Homebuying in Ohio: Earnest Money Checks and Deposits

Buying a home in Northeast Ohio?

 

Many steps in the homebuying process are pretty universal — getting pre-approved for a mortgage, ordering an appraisal, purchasing title insurance. However, some states like Ohio have a unique tradition called earnest money.

 

If you’re planning to purchase a home here, you’ll want to familiarize yourself with this part of the real estate transaction.

What is Earnest Money?

In some real estate transactions, earnest money is an extra deposit made at the very beginning of the closing process to the current property owner that demonstrates “good faith” that you seriously intend to purchase from them.

 

This non-refundable deposit acts as a sort of insurance policy for the seller as they follow steps towards closing such as title searches, home inspections or repairs. This way, if you choose to walk away from a real estate deal, the seller can recoup some costs.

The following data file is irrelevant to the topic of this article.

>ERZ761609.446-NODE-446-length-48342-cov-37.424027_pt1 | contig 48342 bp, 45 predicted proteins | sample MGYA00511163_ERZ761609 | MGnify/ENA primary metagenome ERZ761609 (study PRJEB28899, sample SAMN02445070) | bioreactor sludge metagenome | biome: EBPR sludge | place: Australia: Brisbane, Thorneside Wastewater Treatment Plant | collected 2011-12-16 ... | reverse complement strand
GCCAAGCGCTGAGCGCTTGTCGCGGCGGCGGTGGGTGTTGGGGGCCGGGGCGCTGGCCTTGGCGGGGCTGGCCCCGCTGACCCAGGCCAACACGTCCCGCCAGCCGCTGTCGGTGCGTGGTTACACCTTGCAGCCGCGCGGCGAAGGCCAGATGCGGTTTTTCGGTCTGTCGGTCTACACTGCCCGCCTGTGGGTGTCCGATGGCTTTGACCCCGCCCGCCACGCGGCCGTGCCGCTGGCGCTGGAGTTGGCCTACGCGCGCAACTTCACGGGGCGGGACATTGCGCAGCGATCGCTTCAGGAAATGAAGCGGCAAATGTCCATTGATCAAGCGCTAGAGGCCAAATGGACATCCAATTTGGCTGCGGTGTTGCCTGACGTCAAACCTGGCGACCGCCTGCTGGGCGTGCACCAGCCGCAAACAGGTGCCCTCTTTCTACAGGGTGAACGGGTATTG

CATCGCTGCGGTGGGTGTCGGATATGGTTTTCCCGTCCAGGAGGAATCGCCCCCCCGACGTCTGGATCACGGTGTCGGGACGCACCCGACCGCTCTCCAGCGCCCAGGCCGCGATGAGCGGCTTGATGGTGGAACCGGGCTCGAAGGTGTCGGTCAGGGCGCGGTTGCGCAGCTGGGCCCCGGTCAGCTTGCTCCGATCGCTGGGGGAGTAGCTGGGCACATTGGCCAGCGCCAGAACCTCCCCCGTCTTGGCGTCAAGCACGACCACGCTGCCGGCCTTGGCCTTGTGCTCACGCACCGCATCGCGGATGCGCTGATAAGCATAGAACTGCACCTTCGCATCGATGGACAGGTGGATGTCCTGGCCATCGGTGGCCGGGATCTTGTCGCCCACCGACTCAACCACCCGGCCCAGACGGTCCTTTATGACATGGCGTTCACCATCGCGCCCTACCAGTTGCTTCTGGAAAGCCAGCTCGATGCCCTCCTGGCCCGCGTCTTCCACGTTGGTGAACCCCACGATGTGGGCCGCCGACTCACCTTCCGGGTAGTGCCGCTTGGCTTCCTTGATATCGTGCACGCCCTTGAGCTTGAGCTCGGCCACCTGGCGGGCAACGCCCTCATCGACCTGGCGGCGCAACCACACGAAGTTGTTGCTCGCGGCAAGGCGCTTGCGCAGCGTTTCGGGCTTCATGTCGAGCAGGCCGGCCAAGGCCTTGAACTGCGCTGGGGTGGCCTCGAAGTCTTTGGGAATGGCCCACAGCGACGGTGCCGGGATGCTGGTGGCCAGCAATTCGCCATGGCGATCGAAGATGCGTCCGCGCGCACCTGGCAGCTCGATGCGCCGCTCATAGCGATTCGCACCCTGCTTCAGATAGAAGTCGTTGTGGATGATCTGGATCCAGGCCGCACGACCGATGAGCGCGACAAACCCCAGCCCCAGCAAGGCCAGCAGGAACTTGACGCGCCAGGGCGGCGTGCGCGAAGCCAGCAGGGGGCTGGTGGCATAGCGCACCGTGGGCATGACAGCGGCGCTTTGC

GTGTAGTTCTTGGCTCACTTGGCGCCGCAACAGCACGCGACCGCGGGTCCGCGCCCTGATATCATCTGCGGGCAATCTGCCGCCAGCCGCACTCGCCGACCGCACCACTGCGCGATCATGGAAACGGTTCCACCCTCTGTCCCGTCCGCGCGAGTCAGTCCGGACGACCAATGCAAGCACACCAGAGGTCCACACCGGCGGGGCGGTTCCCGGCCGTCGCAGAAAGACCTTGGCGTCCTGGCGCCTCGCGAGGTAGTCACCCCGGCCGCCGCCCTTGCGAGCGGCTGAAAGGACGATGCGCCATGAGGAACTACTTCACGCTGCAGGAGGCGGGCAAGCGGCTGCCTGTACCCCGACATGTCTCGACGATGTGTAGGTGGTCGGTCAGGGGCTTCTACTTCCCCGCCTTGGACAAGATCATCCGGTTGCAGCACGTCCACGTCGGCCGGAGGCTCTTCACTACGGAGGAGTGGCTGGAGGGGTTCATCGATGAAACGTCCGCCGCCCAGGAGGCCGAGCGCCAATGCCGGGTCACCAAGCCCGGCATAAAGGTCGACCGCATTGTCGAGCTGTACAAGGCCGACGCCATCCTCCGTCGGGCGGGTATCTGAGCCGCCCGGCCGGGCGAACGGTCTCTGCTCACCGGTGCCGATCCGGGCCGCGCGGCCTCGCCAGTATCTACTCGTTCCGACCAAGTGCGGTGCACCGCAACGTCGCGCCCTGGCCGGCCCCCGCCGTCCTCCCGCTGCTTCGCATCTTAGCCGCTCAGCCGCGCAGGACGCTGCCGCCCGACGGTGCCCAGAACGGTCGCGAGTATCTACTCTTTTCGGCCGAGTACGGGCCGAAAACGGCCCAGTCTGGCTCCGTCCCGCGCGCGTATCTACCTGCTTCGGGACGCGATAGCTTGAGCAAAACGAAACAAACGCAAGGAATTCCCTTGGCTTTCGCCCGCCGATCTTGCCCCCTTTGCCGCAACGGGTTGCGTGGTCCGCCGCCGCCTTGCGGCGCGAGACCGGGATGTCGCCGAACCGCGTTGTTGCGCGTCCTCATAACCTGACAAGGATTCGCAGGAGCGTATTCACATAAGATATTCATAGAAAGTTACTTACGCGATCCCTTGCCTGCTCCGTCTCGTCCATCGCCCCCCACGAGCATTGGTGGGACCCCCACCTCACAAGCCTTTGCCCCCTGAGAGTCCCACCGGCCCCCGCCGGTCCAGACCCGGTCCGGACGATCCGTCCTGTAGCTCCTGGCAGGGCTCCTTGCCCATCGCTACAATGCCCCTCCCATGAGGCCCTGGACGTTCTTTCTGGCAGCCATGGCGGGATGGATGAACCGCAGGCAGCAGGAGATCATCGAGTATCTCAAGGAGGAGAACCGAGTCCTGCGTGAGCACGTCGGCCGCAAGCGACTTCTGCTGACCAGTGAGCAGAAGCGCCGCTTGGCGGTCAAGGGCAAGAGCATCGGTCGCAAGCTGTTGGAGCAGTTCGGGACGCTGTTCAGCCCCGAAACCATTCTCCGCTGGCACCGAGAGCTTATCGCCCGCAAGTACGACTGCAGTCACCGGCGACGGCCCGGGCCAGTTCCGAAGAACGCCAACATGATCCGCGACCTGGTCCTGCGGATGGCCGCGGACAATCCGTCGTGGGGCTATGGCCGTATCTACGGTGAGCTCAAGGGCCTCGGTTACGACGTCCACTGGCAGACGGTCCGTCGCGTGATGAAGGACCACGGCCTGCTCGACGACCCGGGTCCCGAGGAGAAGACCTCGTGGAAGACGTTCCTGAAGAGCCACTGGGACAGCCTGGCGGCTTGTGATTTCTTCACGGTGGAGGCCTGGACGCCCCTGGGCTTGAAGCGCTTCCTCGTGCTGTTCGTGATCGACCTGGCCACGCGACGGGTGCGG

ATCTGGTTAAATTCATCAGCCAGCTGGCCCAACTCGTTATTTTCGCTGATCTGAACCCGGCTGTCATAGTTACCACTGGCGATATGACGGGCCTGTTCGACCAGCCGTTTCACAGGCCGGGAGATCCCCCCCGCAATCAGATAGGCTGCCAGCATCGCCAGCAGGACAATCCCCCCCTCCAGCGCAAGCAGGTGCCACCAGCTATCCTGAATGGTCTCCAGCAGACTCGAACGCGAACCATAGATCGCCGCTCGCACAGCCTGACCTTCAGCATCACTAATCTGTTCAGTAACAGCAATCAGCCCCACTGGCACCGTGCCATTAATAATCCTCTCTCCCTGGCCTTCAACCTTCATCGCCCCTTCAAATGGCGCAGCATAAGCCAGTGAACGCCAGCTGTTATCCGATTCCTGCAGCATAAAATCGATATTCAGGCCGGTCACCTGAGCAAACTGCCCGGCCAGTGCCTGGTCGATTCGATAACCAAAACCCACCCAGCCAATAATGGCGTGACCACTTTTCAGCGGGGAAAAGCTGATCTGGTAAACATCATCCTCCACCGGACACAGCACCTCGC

Remember…

 

When you’re ready to deposit earnest money, you are indicating that you are very serious about buying a home. You should always consult with your realtor to decide if this is the right next step.

Is Earnest Money Always Non-Refundable?

Usually, earnest money is a non-refundable transaction, but there are a few situations where you could get your money back for problems that are not your fault.

 

These include issues with the property such as:

 

·      A failed inspection

·      Bad appraisals

·      Severe damage before closing

·      Mortgage funds becoming unavailable

·      A tragedy in the buyer’s family or personal life

 

Pro tip: if you’re concerned about what could happen with your earnest money, talk to your realtor about how to handle the “worst case scenario.” In these situations, your realtor can act as an advocate for you, appealing to the bank and even local government to help you get back the deposit.

 

In the end, earnest money checks aren’t meant to be a trap. They symbolize a promise between the buyer and seller, and good-faith agreements can be flexible if both parties know and trust each other.

Categories
General (106)
(3)
Title Search (2)
Title Insurance (1)
Underwriting (1)
Flood Insurance (1)
Closing Process (1)
closing (1)
title (1)
Protecting Realestate Transactions (1)
Holidays (1)
+ Show More